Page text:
Detroitisit sat down with Louis Aguilar of The Detroit News to talk about the news that Ford Motor Company may or may not be thinking of moving part of their operations into the old Michigan Central Station in Corktown.
Detroitisit: Is this a momentous moment for Detroit? How so?
Louis Aguilar: The 2010’s will be the decade that billionaires decided that reviving the heart of Detroit is the best way to protect their interests. Some of it is civic pride. They also desire the street cred that Detroit can provide so that these companies can lure talented millennials who crave urbanness and authenticity – whatever authentic means (historic stuff and walkable neighborhoods?)
Dan Gilbert has spent $2 billion and counting to revive historic downtown buildings and now is constructing new things, like the city’s tallest skyscraper, to do this.
The Ilitch family says they will spend at least $2 billion in building the Little Caesars Arena plus all the new stores, offices and residences they contend will sprout up around the arena.
And now the Ford family, one of the original billionaire families in America, apparently wants to stake some of its future on reviving one of the most infamous symbols of Detroit ruin porn. It’s far from a done deal, but if it happens, it could equal in impact and possible investment that anything Gilbert and Ilitch may do.
DII: Who do you think this move will impact the most?
LA: Corktown and Southwest residents and landowners to be sure, but, this is a global business we are talking about. The auto industry likes to say that one auto job creates eight other jobs in the community – some of those are suppliers to the automaker, but some of those jobs are everything from, say, a clerk at the hotel seeing more guests in town to do business with Ford, to maybe another dentist to help serve all the new employees with health care.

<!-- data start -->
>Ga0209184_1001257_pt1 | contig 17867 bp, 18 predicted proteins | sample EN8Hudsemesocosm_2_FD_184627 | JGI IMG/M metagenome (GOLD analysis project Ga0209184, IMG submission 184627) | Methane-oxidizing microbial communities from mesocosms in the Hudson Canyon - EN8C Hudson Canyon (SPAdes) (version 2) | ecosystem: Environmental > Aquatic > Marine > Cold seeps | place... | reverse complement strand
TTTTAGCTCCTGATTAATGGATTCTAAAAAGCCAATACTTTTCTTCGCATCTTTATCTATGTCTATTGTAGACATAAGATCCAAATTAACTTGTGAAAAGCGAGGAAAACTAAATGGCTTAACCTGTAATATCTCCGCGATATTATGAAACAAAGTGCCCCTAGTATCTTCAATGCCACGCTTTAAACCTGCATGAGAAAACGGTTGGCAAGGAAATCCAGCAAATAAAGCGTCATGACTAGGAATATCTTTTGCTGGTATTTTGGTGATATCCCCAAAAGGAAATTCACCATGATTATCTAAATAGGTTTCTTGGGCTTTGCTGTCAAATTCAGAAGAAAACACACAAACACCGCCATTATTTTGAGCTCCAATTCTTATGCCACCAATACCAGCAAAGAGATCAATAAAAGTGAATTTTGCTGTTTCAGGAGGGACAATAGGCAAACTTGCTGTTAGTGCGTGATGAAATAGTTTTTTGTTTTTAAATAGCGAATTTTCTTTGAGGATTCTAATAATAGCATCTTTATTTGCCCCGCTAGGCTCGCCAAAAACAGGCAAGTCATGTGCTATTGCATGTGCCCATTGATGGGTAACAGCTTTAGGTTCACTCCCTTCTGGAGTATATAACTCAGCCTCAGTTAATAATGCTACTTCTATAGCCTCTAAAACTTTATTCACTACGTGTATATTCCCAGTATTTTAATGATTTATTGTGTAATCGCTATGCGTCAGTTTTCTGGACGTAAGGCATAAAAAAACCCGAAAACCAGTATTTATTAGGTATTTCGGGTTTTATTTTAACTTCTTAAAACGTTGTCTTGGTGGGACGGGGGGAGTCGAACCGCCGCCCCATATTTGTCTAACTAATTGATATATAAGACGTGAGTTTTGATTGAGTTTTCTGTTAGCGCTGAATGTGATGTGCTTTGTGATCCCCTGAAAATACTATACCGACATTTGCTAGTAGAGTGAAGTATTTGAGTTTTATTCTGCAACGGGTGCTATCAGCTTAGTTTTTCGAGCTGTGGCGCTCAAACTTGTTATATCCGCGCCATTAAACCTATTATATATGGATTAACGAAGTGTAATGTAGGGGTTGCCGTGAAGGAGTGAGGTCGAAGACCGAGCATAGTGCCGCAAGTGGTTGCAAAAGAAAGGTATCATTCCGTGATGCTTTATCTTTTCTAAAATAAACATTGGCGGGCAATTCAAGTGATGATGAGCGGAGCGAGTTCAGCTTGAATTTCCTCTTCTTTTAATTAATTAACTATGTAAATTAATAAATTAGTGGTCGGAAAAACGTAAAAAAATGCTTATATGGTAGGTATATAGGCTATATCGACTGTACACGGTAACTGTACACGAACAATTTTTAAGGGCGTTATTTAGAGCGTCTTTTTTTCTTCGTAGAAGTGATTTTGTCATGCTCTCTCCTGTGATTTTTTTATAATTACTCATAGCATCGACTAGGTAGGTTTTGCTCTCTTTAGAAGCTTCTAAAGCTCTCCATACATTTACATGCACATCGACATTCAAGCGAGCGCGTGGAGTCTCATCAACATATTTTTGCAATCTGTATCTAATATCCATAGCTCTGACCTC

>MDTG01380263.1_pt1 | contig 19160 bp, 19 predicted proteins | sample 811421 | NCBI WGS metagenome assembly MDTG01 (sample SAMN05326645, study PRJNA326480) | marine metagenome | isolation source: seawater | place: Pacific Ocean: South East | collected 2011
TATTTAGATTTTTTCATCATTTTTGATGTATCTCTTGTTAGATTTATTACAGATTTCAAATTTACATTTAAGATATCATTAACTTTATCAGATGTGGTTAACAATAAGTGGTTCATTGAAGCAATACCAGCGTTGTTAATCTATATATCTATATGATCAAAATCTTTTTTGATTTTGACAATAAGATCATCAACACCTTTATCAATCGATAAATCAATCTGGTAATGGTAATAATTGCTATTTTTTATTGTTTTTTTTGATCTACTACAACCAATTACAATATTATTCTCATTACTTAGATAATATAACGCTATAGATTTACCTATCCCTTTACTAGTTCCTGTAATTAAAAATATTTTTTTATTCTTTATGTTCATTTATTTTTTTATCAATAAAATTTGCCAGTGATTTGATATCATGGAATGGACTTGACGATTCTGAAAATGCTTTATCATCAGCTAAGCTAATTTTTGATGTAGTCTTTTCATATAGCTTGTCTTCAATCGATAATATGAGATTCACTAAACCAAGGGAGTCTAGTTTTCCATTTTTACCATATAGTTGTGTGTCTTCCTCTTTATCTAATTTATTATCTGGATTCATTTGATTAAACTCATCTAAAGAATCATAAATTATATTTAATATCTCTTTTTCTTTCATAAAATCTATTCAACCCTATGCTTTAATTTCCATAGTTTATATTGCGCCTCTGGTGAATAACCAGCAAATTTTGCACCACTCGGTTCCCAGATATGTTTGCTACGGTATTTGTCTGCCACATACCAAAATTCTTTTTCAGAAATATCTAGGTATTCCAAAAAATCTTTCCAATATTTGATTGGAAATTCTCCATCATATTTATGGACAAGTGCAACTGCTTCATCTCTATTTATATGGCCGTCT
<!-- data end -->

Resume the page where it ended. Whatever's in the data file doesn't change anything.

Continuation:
DII: If Ford and its autonomous division is moving to Detroit to seemingly takeover Corktown, where do you think that places Detroit on the autonomous map? What does that say about the city itself? Did Ford just do the city a big favor as it looks to a “smart” future?
LA: I don’t think Ford would say it’s taking over Corktown, but, somehow would be a major contributor to a fine historic community with young entrepreneurs – that kind of thing. Corktown is doing fine without Ford. Again, Ford needs Detroit and Corktown’s street cred.
For most of the last decade the economic engines driving Corktown have been hand-crafted cocktails, restaurants using locally grown ingredients, funky independent stores, and restored homes and brick buildings dating to the late-1800s. That’s the kind of “authentic” thing the corporate American craves.
Imagine the publicity Ford will get if they can say they revived one of the most famous symbols of blight in Detroit.
DII: Do you think this move by Ford to take shape in the heart of downtown in Corktown, to move its autonomous division there, will that help light a fire behind the other Big Two (Detroit automakers) in terms of shaping a “smarter” future?
LA: About a week ago, GM said it would spend $100 million to start mass-producing its self-driving electric Chevy Bolt at its Orion Township and Brownstown plants. But the Italian CEO of Fiat Chrysler says he’s still doubtful that electric and autonomous vehicles are the future, or something to that effect. He said earlier this year that electric vehicles may be hurtful to the planet. So, who knows?
DII: By aligning themselves with Corktown, is this a move on Ford’s part to become more enticing to millennials who want to work in trendy, walkable areas? How is this playing out with the brand at large?
LA: Ford is competing with the likes of Amazon and Apple and Tesla for its workers. Look at the HQ’s that Amazon and Apple and Google built. Ask yourself, will reviving the train station be just as cool as what any of those other companies have built?
DII: Discuss your “canary in the coal mine” theory of Corktown and other quickly developing neighborhoods?
LA: It’s a well-established pattern. A stable blue-collar neighborhood kept alive by a diverse group of homeowners and stubborn small business owners. Eventually that attracts artists and the adventurous young. Soon the hip restaurant, the eclectic bar, pops up. This lures even more investors-this time from people and entities not from the area but can sense the new energy and opportunities. Lots of media attention. Guess what comes after that?